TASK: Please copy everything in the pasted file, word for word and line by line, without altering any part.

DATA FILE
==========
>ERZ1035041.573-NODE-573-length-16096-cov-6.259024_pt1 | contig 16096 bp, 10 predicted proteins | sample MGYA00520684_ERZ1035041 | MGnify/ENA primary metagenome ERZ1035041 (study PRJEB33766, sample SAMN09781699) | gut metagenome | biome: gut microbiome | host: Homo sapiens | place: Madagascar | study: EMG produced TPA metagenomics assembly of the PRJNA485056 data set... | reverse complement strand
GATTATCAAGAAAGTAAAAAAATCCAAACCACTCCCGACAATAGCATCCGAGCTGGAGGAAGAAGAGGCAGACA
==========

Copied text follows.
>ERZ1035041.573-NODE-573-length-16096-cov-6.259024_pt1 | contig 16096 bp, 10 predicted proteins | sample MGYA00520684_ERZ1035041 | MGnify/ENA primary metagenome ERZ1035041 (study PRJEB33766, sample SAMN09781699) | gut metagenome | biome: gut microbiome | host: Homo sapiens | place: Madagascar | study: EMG produced TPA metagenomics assembly of the PRJNA485056 data set... | reverse complement strand
GATTATCAAGAAAGTAAAAAAATCCAAACCACTCCCGACAATAGCATCCGAGCTGGAGGAAGAAGAGGCAGACA